Apologies for the late update!
In East Longmeadow, Massachusetts, a town with a population of ~16,000, you need a car to get anywhere, community events are huge ordeals, and nightlife isn’t really a thing. Growing up, I certainly didn’t have a problem with this; I wasn’t itching to throw myself out into the world, accustomed to the stability of suburbia. It wasn’t until the end of high school that I decided to take a huge step out of my comfort zone: I chose a college an hour car ride away from home, in a slightly larger town.
I arrived in Budapest expecting I would have more opportunities than in the states. I would be forced into an environment where I didn’t understand the language nor culture, exposed to many different activities, foods, people. And so not availability, but time, would be the limiting factor in how I defined my life in the city. All of this has been true. I’ve discovered that I can do almost anything here, making whatever I decide to invest the time in – for a generic example, one specific event out of a vast array of options – speak deeply to who I am.
Budapest has a population of ~1.8 million and is considered one of the densest cities in the EU. City life is squeezed into a small area, made accessible by an efficient public transport network of buses, metro, trams, trolleys, railway lines, and sometimes even boats. From my apartment, I could take the 83 trolley and visit a thermal bath across the Danube River in 20 minutes, and then the 4/6 tram to a Christmas festival at the Central Market Hall in 6. Or I could take the 62/28 tram to a theater and watch an opera in 15. I could do a lot of things in a short amount of time. Growing up in E.L., I could not, and in consequence, I developed an idealization of activities I’d heard others enjoy or which I’d seen on TV but had never actually experienced. Here, I’m able to quickly get an accurate depiction of these activities, whether it results in disillusionment or satisfaction, and I think this freedom allows me to better identify what I want out of life, what I find is worthy of my limited time.
As an example, I got my first taste of partying in a nightclub here. I thought it would be intense yet fun, as what you’d think a young person’s nightlife should be. Given the group, it can almost certainly be enjoyable, but despite a desire to have an outgoing personality and wanting to be that energetic person out on the dance floor, I learned I can only withstand a certain amount of strangers, flashing lights and strange noises before it becomes too much, and in the end I would rather be doing less intense activities.
What did live up to its hype was hot chocolate. Here, I’ve found the comfort in holding a warm drink and sitting in a quiet cafe, talking about whatever with people I know and fawning over all kinds of chocolate. I would say I’ve invested much more time in chocolate runs than party runs in Budapest, and if given the choice, I would 95% of the time (depending on the context) choose a quiet environment over a loud one, because one relaxes me and give me the ability to freely explore my thoughts while the other tends to make me closed off and hyper-aware of my surroundings.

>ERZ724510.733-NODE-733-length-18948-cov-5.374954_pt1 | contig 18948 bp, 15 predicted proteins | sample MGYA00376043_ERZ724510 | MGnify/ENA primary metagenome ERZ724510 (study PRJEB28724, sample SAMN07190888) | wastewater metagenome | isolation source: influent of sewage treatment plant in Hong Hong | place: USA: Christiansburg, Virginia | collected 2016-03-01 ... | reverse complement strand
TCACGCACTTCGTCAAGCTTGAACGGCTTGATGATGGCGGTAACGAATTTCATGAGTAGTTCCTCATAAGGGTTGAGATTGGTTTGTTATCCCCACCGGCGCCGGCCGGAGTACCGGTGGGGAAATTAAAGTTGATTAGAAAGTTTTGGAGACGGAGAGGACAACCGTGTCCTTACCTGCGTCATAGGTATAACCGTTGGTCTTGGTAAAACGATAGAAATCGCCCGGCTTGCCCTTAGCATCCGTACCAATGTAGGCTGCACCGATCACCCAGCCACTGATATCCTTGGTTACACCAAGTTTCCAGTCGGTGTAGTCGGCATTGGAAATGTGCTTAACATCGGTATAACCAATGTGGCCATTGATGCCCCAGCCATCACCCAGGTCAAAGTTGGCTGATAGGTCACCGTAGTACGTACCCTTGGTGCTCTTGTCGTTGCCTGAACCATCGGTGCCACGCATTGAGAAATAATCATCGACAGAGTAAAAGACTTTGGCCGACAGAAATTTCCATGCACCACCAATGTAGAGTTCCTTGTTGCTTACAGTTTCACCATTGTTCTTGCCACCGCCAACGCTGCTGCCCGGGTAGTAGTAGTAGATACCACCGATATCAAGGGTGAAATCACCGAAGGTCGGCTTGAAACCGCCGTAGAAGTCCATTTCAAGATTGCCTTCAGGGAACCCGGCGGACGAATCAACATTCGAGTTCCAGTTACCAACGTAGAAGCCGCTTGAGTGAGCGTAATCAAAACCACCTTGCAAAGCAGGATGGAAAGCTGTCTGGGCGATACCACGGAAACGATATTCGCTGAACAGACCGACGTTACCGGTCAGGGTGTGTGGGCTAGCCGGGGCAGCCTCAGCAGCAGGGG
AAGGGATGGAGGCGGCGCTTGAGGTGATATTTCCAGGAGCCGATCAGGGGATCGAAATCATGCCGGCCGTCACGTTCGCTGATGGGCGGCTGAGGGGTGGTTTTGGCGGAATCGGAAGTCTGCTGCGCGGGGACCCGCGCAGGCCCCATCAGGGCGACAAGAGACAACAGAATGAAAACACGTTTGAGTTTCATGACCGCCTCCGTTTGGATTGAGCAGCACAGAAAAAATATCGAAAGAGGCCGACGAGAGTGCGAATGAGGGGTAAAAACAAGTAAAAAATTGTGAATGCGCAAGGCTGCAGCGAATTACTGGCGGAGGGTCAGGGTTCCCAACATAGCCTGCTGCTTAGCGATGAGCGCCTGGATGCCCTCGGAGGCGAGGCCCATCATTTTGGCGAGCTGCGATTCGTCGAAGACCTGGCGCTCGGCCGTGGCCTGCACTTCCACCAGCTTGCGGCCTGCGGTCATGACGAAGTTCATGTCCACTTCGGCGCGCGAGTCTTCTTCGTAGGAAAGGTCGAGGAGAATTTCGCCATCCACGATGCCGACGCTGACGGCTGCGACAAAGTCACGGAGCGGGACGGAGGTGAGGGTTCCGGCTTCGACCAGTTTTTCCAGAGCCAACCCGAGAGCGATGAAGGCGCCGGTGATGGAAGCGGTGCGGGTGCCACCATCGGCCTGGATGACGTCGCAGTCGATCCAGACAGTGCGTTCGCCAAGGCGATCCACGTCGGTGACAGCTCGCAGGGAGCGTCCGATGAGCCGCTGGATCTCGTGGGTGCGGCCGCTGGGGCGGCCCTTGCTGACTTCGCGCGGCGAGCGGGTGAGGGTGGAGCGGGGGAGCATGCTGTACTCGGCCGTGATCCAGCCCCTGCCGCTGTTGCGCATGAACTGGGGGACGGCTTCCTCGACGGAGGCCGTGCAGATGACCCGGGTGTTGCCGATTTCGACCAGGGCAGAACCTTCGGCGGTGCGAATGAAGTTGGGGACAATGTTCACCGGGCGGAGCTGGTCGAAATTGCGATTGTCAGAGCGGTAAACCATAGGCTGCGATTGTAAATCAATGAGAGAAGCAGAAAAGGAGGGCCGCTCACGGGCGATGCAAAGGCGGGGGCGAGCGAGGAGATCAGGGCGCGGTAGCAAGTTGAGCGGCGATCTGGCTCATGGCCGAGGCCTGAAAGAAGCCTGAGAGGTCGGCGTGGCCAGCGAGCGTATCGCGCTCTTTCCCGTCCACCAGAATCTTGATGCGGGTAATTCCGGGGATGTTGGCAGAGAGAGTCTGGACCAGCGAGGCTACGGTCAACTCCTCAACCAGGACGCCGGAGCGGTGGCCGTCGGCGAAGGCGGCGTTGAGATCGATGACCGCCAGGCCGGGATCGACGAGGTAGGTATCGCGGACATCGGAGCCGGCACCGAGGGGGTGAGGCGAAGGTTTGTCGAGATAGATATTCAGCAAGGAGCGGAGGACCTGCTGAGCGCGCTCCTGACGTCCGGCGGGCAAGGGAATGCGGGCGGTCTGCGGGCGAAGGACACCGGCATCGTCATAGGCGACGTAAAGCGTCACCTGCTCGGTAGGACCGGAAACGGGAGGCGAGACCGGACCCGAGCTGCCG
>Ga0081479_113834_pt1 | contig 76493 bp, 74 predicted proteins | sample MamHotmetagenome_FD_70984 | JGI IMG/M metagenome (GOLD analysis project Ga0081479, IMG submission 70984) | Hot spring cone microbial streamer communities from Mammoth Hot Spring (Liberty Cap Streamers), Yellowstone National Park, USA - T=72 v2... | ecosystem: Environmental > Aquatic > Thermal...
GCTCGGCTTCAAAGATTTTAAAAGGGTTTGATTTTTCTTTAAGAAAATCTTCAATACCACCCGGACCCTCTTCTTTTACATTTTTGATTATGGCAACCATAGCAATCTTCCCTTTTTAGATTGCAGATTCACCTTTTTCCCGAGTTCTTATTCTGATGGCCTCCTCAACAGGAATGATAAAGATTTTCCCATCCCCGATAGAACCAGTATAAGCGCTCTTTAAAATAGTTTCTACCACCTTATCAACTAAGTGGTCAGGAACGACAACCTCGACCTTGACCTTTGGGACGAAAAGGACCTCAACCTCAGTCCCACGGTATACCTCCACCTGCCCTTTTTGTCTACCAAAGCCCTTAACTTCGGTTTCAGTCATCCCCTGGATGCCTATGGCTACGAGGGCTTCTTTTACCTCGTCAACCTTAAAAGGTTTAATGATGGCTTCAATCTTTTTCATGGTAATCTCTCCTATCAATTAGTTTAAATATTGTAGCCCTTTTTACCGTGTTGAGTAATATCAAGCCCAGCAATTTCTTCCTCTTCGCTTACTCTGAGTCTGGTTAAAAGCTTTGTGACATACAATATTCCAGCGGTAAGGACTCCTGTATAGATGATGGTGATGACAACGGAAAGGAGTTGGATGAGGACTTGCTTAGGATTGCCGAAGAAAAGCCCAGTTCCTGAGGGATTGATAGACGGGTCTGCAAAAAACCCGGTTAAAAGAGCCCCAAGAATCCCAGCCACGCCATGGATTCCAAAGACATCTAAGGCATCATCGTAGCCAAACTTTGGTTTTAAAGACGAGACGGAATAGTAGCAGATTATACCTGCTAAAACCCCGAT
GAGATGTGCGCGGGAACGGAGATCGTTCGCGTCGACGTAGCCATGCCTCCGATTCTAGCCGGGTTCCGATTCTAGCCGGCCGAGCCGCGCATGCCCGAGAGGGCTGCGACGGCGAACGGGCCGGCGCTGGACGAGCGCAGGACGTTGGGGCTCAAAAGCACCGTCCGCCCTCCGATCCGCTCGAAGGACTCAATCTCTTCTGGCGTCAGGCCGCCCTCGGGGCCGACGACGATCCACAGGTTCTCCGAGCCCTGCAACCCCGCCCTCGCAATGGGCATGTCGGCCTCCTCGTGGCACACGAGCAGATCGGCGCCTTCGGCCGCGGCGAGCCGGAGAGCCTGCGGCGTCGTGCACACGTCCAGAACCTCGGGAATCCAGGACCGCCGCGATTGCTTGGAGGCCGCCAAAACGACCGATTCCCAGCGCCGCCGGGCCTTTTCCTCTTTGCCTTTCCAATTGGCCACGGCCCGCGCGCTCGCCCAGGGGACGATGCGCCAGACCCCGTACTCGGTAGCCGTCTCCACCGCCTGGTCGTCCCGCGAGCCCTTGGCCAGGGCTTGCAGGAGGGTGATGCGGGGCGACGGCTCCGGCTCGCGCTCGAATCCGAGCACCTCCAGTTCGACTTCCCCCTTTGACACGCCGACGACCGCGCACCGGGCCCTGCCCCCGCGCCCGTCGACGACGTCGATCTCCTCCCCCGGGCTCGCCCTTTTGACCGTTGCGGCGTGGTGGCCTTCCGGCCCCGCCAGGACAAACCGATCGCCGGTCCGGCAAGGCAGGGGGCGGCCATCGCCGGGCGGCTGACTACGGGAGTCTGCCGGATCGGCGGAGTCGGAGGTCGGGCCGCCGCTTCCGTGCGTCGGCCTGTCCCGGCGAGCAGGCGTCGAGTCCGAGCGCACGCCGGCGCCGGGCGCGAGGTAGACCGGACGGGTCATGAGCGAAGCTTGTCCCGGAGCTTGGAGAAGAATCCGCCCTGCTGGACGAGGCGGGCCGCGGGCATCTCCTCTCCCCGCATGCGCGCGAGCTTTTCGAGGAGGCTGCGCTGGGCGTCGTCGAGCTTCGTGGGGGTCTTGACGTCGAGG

(These are the are some of the prime hot chocolate spots in the city.)
For a few other examples, I’ve learned that walks along the Danube with a companion are a ton more relaxing than a meal at a place where waiters are dressed to a T, or that I love going to thermal baths and submerging myself in a cycle of ice-cold and then seriously hot water because it’s refreshing and personally therapeutic.
It’s important to note that money is a crucial reason I’m able to discover more about my preferences through usually inaccessible experiences. I can not only get to things, but I can also pay for them.
Currently, 1 USD = 267 HUF. (At one point this was 1 = 290.)
That’s really good. That’s like a normal chocolate bar costs less than a dollar good, or a salmon meal at a classy restaurant costs $11 good. I can get a ticket to the Budapest Symphony Orchestra and discover music that resonates with me or makes me want to fall asleep for just $14. It’s so strange, to not have to think about money now, because that was not the norm growing up. My parents worked and worked long hours, and my family saved constantly. Price tags defined how we lived, and when they went away for me, it felt like a new world had opened up. I still aim to buy groceries that are on sale, but I can get the more expensive hot chocolate flavor without feeling guilty. This is what I picture it feels like when someone doesn’t have an issue with money – only with how to spend it – and it’s a feeling I didn’t fully understand until now when I have the funds but limited time.
In Budapest, I have the opportunity to pinpoint the experiences and interactions that I want in my life, which is rare for the US towns and cities I’ve resided in. I wanted to note down this unique way I can find myself in the city, without the factors of availability and money, since that will be gone once I head back home, to a small campus and pricy food places.